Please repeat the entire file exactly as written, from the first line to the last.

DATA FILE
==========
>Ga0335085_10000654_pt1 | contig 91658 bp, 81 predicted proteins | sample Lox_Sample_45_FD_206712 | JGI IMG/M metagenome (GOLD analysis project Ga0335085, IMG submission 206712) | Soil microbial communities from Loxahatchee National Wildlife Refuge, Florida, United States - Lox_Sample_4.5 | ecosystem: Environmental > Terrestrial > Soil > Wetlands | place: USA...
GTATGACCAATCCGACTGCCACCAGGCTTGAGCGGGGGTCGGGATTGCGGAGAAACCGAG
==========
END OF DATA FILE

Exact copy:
>Ga0335085_10000654_pt1 | contig 91658 bp, 81 predicted proteins | sample Lox_Sample_45_FD_206712 | JGI IMG/M metagenome (GOLD analysis project Ga0335085, IMG submission 206712) | Soil microbial communities from Loxahatchee National Wildlife Refuge, Florida, United States - Lox_Sample_4.5 | ecosystem: Environmental > Terrestrial > Soil > Wetlands | place: USA...
GTATGACCAATCCGACTGCCACCAGGCTTGAGCGGGGGTCGGGATTGCGGAGAAACCGAG